On Thursday, May 30, Morrissey was ‘canceled’. According to the Guardian, a British newspaper fond of such decrees, fans now feel ‘betrayed’ by the singer’s recent controversial and provocative statements, which have included support for Anne Marie Waters’s nationalist For Britain party.
‘Morissey [sic], what happened?’ the Guardian agonized on Twitter. But maybe they already know the answer. In just a decade, political correctness has obtained a stranglehold on Western culture. The provocateurs and counter-cultural icons of the late 20th century have been replaced by commercially compromised ‘influencers’, and artists who are carefully selected by social censors.
If William Burroughs, Timothy Leary, or Anton LaVey were still alive, the current public would be under orders to despise them too.
Burroughs was a staunch critic of the mainstream media. Leary was a supporter of libertarian presidential candidate Ron Paul, a man now smeared as a ‘racist’ and ‘white supremacist’. LaVey, the infamous founder of the Church of Satan, would have faced the hangman’s noose for the crime of associating with the ‘wrong people’, including noise musician, misanthropist, and serial provocateur Boyd Rice. Not to mention the fact that LaVey’s iconic Satanic Bible was heavily inspired by Ragnar Redbeard’s Might is Right — a Social Darwinist tract from 1890 which, like J.A. Hobson’s Imperialism, contains anti-Semitic material.
Unlike these other important counter-cultural figures, Morrissey is — thankfully — still alive. But that also means the working-class autodidact from Manchester must face the heat from a metropolitan nanny culture, despite the fact that he moved all the way to the States in part to avoid London’s notoriously venomous press.
The Guardian’s sentencing of Morrissey proves that the Western cultural atmosphere has become so restrictive and authoritarian, that even bog-standard patriotism is a no-go. The crimes of which the Guardian convicts Morrissey include him ‘wrapping himself up in the Union Jack’ on stage, and having ‘flirted with the far right and fascist imagery.’
Billy Bragg, the apologist for communism who worked with Morrissey’s band The Smiths in the 1980s, says that Morrissey has become ‘the Oswald Mosley of pop.’ Mosley founded the thuggish British Union of Fascists, befriended both Adolf Hitler and Benito Mussolini, and was a lifelong anti-Semite.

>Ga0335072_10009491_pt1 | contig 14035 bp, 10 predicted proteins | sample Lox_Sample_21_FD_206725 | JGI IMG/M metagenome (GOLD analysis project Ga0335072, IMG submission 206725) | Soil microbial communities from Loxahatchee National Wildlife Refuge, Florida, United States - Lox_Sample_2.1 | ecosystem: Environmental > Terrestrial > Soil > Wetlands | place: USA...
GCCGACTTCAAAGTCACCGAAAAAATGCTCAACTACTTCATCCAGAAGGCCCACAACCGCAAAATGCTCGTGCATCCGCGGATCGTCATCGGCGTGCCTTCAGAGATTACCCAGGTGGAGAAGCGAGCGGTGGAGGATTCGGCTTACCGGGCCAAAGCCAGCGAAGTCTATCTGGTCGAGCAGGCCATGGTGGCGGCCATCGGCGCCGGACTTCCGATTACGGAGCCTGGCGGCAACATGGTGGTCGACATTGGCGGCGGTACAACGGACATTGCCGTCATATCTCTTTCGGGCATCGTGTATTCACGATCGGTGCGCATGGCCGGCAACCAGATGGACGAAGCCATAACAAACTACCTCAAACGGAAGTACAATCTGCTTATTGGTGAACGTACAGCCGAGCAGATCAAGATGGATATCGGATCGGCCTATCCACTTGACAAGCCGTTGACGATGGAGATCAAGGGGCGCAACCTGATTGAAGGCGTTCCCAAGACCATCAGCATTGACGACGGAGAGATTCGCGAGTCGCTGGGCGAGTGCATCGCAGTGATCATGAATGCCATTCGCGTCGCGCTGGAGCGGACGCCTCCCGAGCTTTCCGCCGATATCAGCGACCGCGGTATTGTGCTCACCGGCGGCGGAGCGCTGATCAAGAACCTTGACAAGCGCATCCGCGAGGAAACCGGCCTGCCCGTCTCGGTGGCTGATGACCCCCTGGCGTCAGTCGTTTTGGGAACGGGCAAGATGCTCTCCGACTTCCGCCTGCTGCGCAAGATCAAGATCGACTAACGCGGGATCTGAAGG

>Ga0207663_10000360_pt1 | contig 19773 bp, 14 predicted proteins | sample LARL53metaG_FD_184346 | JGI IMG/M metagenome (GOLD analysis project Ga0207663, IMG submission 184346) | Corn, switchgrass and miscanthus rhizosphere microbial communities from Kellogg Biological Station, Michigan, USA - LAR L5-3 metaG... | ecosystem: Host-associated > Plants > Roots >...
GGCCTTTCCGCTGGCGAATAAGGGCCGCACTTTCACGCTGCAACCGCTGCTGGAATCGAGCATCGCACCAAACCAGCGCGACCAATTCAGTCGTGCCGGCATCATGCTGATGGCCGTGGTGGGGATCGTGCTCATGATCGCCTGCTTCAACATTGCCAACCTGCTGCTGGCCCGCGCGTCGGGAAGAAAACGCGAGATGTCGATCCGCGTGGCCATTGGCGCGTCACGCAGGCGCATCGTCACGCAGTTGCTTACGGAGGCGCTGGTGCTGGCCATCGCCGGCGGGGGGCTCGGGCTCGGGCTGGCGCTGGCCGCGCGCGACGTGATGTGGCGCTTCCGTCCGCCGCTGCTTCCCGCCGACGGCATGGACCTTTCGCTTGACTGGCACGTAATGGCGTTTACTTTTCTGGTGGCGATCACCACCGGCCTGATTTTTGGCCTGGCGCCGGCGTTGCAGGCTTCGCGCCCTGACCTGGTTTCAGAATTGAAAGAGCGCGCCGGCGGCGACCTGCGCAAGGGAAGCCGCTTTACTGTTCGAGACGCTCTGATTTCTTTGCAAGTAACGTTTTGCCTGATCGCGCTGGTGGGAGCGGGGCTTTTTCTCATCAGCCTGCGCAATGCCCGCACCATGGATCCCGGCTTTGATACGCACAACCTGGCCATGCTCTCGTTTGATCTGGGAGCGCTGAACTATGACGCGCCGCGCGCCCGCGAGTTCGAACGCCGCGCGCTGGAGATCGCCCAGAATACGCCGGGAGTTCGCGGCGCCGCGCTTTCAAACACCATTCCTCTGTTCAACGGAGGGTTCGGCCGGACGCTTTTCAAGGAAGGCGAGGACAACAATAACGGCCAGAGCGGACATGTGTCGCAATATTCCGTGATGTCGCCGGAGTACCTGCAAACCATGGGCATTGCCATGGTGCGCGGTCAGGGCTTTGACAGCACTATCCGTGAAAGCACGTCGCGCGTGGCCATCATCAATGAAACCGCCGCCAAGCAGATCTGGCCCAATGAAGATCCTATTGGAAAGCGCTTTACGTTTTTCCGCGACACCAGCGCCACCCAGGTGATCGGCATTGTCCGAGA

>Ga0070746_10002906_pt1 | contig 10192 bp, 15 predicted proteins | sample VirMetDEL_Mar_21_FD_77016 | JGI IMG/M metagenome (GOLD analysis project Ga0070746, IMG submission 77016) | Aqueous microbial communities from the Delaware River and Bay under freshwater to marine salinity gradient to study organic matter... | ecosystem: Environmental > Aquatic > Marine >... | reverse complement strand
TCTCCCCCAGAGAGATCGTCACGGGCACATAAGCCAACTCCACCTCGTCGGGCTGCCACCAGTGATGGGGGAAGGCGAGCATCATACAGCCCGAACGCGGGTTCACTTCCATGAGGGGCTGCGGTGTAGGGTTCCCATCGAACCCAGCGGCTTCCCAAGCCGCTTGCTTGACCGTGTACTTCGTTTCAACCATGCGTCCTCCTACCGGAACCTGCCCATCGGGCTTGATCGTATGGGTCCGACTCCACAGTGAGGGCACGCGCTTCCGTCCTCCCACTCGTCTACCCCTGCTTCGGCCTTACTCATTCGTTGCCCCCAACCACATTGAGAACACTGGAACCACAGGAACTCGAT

Bragg accuses Morrissey of ‘betraying those fans, betraying his legacy, and empowering the very people Smiths fans were brought into being to oppose.’ As if Smiths fans, or fans of any band, were ‘brought into being’ to serve a designated political ideology.
Ironically, Bragg was under fire from British Jews just last year after he claimed on Twitter that Jewish people ‘make things difficult by coming out with accusations that are out of proportion’ against the Labour party, which led to the Tablet headline: ‘Billy Bragg Blames the Jews.’
On Friday, Morrissey’s manager Peter Katsis responded to both the Guardian and Billy Bragg in a post on the singer’s official Facebook page. Katsis noted that Morrissey, always partial to a Wildean paradox, is the same old provocateur he’s always been.
‘Does the Guardian really care about objective journalism? Or care about journalism at all? Are they just desperate to get eyeballs on stories to save their dwindling advertising income?’ asked Katsis. ‘And by the way… did Morrissey stop being a provocateur? When was that exactly?’
Katsis delivered a scorching burn to Trotskyite troubadour Billy Bragg: ‘Does anyone care what Mr Jonze’s personal friend Billy Bragg, says (or creates) these days? Does anyone care if Bragg is “devastated” about anything? Did his last album or any of the singles chart in the UK sales chart?’
‘California Son entered the UK Sales Chart at # 4 today,’ Katsis proclaimed. ‘The British fans have shown their opinion. It can also be seen as a comment on what most people think about the Guardian’s.’
Anyone who considers Morrissey’s multi-decade career can see that he hasn’t changed. Whether it was his war against meat, his ambiguous sexuality, or wearing a For Britain pin badge on the Tonight Show with Jimmy Fallon, Morrissey has never stopped being a provocateur.
It was England, and the West in general, that changed. Today, nations once bastions of free speech and liberalism bear closer resemblance to Middle Eastern dictatorships, with the general public’s livelihood and social status depending on a carefully held tongue and the ‘right’ political opinions.
‘It’s very Third Reich, isn’t it?’ Morrissey observed after posters advertising his new album California Son were removed from Liverpool’s Merseyrail due to a single commuter’s complaint over the singer’s support for Anne Marie Waters.
‘In today’s culture wars, Morrissey has clearly chosen his side — and there have been consequences,’ proclaimed the Guardian, ominously adding Morrissey to the blacklist, and warning others against associating with him.
For our cultural establishment, Morrissey is a wanted man, but he’s still the same guy he was back in 1982. It’s his critics and censors who have changed, and who demand that we all dance to their tune.